The Clean Kilo: A Zero Waste Supermarket

Building a zero waste supermarket in Birmingham, England. 

The Problem

Almost all the food you buy at a supermarket comes in its own individual packaging. The only food you can typically find without packaging is in the produce section. This is problematic because most of the plastic we use is non-recyclable and can last for hundreds of years before decomposing. Plastic waste often ends up in our oceans where it is eaten by fish and other sea mammals. The plastic travels up the food chain until it ends up on our dinner plates. Consuming plastic has been linked with cancer and birth defects. The EPA approximates that for every ounce of PET produced -- the most common form of plastic --- one ounce of carbon dioxide is emitted. Other scientists argue that the EPA's estimate is conservative, and that it is more likely that the ratio is 5:1. Worldwide, we consume 100 million tons of plastic every year. Using the EPA's metric, this is commensurate with the emissions produced from 19 million vehicles. Reducing our use, and therefore need, of plastic, will go a long way to reduce our dependency on carbon.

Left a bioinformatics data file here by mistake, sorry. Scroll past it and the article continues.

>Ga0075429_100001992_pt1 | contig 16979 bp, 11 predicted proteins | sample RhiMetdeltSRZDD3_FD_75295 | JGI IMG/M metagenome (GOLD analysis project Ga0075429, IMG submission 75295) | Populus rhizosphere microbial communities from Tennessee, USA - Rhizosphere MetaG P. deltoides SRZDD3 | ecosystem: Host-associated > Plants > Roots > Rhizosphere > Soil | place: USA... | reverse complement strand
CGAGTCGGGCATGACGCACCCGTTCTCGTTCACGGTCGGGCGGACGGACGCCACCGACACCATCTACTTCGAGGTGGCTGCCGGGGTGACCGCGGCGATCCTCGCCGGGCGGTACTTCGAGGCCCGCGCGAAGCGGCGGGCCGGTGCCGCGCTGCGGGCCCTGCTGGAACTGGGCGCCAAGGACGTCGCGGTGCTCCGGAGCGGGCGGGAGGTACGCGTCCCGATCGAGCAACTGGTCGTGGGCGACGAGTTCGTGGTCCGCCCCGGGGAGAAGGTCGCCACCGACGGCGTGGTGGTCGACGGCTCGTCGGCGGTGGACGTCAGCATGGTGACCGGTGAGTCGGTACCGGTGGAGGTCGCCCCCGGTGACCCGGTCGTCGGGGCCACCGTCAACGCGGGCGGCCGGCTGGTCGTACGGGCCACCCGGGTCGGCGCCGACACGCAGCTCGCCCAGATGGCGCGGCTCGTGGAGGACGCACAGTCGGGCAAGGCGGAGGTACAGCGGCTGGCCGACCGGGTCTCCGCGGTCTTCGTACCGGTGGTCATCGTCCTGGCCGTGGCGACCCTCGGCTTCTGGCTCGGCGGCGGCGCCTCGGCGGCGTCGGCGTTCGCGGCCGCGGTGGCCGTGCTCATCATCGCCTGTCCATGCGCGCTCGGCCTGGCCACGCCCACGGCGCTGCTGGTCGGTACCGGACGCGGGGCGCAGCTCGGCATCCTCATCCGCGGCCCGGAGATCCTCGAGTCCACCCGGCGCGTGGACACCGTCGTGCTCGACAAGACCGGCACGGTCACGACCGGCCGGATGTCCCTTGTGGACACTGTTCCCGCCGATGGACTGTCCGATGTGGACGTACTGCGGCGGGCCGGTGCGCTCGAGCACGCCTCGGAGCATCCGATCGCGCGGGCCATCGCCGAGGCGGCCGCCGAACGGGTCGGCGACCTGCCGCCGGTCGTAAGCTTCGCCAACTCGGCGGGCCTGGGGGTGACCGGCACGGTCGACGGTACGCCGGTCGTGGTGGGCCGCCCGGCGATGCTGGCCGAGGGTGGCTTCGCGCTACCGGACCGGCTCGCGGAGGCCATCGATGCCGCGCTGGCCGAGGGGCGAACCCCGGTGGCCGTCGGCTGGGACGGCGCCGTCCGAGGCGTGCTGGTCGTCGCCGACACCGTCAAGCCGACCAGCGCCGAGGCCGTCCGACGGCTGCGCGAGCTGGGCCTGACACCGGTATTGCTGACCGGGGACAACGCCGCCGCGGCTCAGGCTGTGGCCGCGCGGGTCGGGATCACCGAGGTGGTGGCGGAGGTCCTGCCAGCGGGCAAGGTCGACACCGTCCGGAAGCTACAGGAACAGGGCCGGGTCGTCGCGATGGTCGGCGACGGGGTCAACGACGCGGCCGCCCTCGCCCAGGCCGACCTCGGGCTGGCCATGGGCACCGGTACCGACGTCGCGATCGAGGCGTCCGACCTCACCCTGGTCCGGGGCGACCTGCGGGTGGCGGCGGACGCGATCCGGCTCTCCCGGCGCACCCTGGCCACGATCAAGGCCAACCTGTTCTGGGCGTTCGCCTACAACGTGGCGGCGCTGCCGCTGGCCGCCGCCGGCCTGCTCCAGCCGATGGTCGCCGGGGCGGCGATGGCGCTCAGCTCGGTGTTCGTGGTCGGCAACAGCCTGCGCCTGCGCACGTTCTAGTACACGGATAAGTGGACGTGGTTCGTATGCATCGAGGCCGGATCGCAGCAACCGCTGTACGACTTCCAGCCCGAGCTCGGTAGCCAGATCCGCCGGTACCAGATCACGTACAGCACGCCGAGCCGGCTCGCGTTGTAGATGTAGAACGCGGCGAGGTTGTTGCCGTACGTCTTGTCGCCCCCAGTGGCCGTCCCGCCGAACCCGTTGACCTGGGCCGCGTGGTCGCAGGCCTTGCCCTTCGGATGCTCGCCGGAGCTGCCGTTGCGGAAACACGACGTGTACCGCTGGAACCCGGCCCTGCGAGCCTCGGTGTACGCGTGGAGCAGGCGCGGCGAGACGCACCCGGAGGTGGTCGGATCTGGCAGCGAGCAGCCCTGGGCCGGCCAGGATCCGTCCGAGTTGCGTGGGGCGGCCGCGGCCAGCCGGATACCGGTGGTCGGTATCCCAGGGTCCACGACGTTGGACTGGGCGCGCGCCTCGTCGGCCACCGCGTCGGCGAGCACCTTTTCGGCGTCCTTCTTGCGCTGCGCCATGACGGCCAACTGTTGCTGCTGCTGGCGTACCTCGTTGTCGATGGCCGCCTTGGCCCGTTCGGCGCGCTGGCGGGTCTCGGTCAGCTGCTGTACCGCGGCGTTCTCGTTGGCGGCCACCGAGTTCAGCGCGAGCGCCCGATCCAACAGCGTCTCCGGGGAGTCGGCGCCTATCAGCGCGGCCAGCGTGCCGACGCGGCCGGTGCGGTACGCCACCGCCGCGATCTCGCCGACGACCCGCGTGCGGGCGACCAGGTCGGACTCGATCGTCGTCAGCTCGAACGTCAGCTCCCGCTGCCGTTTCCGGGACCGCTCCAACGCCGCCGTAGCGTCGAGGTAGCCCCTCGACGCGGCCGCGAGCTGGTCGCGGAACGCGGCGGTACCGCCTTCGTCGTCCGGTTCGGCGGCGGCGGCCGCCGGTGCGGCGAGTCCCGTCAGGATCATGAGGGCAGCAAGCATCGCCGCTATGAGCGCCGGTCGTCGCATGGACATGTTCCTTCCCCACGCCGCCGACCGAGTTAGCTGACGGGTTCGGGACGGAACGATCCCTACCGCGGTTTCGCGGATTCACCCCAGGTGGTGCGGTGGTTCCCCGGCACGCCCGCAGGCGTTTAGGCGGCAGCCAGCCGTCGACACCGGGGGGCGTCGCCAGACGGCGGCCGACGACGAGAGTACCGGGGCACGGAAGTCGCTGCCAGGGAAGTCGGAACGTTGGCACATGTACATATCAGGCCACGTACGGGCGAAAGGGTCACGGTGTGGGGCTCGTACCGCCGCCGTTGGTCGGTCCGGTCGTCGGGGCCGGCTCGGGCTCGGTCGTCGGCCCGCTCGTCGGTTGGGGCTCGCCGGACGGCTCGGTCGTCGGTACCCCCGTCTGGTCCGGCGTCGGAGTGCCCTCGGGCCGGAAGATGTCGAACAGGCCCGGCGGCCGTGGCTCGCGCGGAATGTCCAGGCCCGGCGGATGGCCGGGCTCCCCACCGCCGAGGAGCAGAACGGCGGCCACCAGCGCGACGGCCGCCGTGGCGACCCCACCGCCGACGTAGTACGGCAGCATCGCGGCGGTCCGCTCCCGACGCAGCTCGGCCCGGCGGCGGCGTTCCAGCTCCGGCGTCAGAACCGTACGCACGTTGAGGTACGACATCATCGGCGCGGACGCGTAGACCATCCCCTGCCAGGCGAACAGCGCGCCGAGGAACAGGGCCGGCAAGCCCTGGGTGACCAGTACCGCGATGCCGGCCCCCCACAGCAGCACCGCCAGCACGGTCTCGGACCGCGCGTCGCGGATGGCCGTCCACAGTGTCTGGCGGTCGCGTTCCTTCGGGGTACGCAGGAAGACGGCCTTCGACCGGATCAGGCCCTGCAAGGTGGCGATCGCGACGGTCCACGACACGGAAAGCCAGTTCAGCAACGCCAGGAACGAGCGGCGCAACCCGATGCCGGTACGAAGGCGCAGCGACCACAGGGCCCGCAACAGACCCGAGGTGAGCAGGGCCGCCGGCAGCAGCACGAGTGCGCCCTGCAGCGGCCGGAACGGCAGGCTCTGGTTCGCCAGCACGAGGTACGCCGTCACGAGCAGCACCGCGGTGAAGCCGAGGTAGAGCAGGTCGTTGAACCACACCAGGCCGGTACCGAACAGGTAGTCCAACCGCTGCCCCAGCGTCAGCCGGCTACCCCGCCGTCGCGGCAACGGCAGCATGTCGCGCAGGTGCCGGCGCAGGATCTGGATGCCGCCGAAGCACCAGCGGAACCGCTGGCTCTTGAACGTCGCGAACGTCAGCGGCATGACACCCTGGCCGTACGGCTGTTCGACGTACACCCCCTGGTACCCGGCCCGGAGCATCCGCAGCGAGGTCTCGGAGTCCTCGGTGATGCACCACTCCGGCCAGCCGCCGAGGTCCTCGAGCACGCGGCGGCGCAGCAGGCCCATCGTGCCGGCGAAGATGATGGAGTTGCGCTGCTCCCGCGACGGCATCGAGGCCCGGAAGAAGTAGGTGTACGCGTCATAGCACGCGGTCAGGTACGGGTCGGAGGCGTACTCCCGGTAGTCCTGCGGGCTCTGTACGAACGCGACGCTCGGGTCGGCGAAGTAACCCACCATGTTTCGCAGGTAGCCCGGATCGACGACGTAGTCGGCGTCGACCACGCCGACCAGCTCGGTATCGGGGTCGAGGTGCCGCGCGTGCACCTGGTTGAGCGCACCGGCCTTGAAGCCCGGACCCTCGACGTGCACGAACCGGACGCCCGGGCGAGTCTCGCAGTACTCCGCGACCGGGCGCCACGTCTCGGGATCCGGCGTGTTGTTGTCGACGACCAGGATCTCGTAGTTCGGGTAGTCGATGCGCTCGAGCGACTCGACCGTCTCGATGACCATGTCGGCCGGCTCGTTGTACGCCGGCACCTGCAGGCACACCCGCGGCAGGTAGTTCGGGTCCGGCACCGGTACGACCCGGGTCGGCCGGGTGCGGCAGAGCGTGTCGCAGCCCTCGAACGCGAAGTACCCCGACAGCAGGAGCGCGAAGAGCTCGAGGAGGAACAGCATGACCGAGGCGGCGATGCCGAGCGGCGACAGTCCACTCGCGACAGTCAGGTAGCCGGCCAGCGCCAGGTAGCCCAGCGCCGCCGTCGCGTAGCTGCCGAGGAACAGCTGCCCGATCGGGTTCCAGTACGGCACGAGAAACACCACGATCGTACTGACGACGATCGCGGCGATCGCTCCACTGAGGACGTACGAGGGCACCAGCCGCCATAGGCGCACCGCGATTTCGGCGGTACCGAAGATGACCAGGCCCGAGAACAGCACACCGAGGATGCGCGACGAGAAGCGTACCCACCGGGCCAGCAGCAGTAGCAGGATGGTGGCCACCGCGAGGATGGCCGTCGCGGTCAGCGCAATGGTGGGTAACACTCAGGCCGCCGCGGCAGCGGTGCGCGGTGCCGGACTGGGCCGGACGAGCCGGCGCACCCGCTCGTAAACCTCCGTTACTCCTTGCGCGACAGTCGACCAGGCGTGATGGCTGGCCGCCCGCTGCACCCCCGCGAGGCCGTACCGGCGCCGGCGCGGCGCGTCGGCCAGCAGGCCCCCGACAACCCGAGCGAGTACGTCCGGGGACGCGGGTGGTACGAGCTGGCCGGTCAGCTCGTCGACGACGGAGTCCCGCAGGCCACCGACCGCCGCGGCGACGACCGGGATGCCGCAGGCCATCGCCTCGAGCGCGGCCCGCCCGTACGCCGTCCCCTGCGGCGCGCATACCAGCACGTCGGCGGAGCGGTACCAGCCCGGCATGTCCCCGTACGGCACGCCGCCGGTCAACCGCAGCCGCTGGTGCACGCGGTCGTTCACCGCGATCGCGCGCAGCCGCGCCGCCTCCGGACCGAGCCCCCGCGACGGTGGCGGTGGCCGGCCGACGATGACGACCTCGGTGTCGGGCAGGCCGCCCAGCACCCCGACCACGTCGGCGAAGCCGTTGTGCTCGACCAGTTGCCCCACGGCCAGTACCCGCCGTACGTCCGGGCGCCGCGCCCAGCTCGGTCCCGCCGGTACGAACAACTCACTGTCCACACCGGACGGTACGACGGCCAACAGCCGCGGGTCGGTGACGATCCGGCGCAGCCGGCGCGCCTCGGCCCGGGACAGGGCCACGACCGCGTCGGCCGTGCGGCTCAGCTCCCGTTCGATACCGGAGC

The Solution

The Clean Kilo's goal is to build a supermarket in Birmingham that won't produce any plastic waste. At the supermarket, customers can buy food, drinks, toiletries, and cleaning products -- just about anything you could buy at a standard supermarket -- but all products will be dispensed into containers that you bring from home. Customers will be able to get products out of gravity dispensers, ski boot dispensers, spice jars, and out of stainless steel drums. With the Clean Kilo, there will be no more unnecessary packaging.

Stage of Development

  • Early Stage
  • Established Prototype
  • Scaling
  • Other

Organization to Receive Funds

The Green Kilo

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